Saudi Arabia is undertaking negotiations for the final cost and financing of the $7bn Saudi Landbridge project, which involves building a railway network across the kingdom from the Red Sea coast to the Gulf.
Transport and Logistics MInister Saleh al-Jasser said in a forum in Riyadh that Saudi authorities are undertaking negotiations with a Chinese-led consortium comprising 11 companies to determine the final cost and financing of the project, according to local media reports.
Al-Jasser added that the authorities would consider implementing the project with the help of the Public Investment Fund (PIF) if an agreement with the consortium is not reached.
Saudi Arabia and China will continue working together on the Saudi Landbridge project, as MEED reported in December.
In a joint statement at the end of Chinese President Xi Jinping’s visit to Saudi Arabia on 9 December, the two countries said: “Regarding transportation and logistics field, the two sides stressed the importance of enhancing cooperation and joint action on developing the air and sea transport sectors, modern transport modes and railways, and expediting the completion of studies on the Saudi Landbridge project.”
The Saudi China Landbridge Consortium (SLCC) signed a memorandum of understanding (MoU) to implement the Saudi Landbridge project using a public-private partnership (PPP) model in October 2018. The SLCC was formed by Saudi Railway Company (SAR) and China Civil Engineering Construction Company (CCECC).
Al-Ayuni Contracting was named as the local partner for the consortium. Other members include French firms Systra and Thales; Canada’s WSP; Aldhabaan & Partners, the local partner of UK legal consultancy Eversheds & Sutherland; ALG Infrastructure; and Calx Consultancy.
SLCC presented the findings of the initial feasibility study it conducted on the project to the kingdom’s Transport General Authority in October 2020.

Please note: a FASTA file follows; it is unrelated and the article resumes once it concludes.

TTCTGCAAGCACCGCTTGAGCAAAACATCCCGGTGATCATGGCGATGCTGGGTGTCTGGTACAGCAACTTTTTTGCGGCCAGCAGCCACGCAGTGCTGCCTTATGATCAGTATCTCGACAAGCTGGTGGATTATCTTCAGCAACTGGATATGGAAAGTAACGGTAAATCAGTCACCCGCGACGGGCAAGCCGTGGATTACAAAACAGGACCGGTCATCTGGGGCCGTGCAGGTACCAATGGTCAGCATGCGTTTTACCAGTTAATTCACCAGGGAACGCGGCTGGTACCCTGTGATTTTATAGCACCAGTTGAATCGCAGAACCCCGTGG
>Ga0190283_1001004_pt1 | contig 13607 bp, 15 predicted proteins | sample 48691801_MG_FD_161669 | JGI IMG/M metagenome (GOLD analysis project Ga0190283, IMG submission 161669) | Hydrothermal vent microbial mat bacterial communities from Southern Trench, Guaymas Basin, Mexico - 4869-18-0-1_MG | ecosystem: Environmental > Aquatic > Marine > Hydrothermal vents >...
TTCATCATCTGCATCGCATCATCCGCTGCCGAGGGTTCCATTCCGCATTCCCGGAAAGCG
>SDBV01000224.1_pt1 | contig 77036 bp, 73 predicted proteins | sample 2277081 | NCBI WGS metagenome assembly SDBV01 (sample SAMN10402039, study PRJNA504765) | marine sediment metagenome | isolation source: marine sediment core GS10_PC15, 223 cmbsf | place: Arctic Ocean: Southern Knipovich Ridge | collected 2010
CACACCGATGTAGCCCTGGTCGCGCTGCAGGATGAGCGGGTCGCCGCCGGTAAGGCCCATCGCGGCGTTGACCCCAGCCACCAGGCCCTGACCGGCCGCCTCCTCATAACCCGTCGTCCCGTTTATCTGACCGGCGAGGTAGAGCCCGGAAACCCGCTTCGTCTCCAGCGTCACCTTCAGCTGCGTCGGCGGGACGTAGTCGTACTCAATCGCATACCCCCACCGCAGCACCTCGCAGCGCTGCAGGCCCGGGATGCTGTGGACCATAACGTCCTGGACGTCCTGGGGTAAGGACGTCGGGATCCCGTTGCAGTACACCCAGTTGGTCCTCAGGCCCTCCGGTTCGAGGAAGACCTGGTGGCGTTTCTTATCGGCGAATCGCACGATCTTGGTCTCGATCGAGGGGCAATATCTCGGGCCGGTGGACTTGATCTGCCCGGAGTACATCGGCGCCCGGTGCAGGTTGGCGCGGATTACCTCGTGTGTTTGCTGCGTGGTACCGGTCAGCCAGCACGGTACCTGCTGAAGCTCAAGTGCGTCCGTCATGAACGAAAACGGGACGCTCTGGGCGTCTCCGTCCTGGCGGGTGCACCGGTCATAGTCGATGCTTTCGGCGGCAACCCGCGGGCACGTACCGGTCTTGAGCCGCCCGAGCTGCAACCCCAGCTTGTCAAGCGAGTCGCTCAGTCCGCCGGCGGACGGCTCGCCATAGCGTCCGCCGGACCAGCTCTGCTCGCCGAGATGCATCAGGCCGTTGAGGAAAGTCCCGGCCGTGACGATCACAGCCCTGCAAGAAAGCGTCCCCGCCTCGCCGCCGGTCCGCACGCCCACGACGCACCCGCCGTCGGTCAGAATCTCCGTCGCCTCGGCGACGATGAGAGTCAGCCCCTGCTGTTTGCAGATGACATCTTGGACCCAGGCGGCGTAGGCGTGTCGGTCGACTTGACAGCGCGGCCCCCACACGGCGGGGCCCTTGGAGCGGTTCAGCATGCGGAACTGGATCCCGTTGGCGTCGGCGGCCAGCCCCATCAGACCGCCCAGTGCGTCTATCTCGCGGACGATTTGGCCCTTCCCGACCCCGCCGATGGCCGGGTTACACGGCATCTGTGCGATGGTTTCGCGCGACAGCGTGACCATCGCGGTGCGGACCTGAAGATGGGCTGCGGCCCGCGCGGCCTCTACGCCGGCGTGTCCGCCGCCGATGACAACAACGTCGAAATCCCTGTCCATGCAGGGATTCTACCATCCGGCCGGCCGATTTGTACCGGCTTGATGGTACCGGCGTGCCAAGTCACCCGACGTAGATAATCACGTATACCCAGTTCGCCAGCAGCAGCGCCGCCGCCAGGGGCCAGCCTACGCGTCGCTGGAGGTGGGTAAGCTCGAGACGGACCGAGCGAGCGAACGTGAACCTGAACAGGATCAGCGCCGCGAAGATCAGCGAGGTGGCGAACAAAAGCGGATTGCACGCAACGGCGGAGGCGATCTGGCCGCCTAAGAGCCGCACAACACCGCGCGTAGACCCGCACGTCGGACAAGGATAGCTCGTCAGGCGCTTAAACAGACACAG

The seven-year Landbridge project is estimated to cost $7bn to complete and comprises six lines. Some of the lines exist and will be upgraded. Others – to the west of Riyadh – will be new. There will be 1,500 kilometres of new lines and upgrades to 678km of existing lines. The lines will be non-electrified, and the design speed will be 160 kilometres/hour for freight and 250 km/h for passenger services.
The first line involves upgrading the Jubail Industrial City internal network, which is currently under construction. It will require 10km of track to be built.
The second is the upgrade of the Jubail to Dammam railway line, which is also under construction. It will require 35km of track to be built.
The third line involves upgrading the Dammam to Riyadh railway line with 87km of track to be built.
The fourth line, which is known as the Riyadh bypass, is from the existing network to the north of the city to the south. It is split into two packages; the first has 67km of track and the second has 35km.
The fifth line links Riyadh to Jeddah and then goes onto King Abdullah Port, with three stations at Jamuma, Moya and AlDoadmi. The Riyadh to Jeddah line will have 920km of track and the Jeddah to King Abdullah Port link will have 146km of track.
The sixth line is a new 172km line from King Abdullah Port to Yanbu Industrial city.
There will also be seven logistics centres at Jubail Industrial City Logistics Centre, Damman Logistics Dry Port, a relocated Riyadh Dry Port, King Khalid Airport Logistics Centre in Riyadh, Jeddah Logistics Dry Port, King Abdullah Port Logistics Centre and Yanbu Industrial City Logistics Centre.
Italian engineering design firm Italferr and its local partner Arabian Consulting Engineering Centre (ACEC) completed the design for the project in 2017.
SAR received bids from firms to provide project management services for the Landbridge project earlier this year.
The bidders included Italy’s Italferr with Spain’s Sener and US-based Hill International, US-based Parsons with France’s Egis, and France’s Systra.
The Landbridge is one of Saudi Arabia’s most anticipated infrastructure projects. Crown Prince Mohammed bin Salman bin Abdulaziz al-Saud confirmed the government’s commitment to the Landbridge project in June 2021, when he launched the National Transport & Logistics Strategy.
Plans to develop the Landbridge were announced in 2004 and revived in 2011 after being put on hold in 2010.
Saudi Arabia’s existing railway network serves passengers and freight across a track length of 5,330km, of which 450km is the Haramain high-speed railway, linking the two holy cities of Mecca and Medina.
You might also like...
A MEED Subscription...
Subscribe or upgrade your current MEED.com package to support your strategic planning with the MENA region’s best source of business information. Proceed to our online shop below to find out more about the features in each package.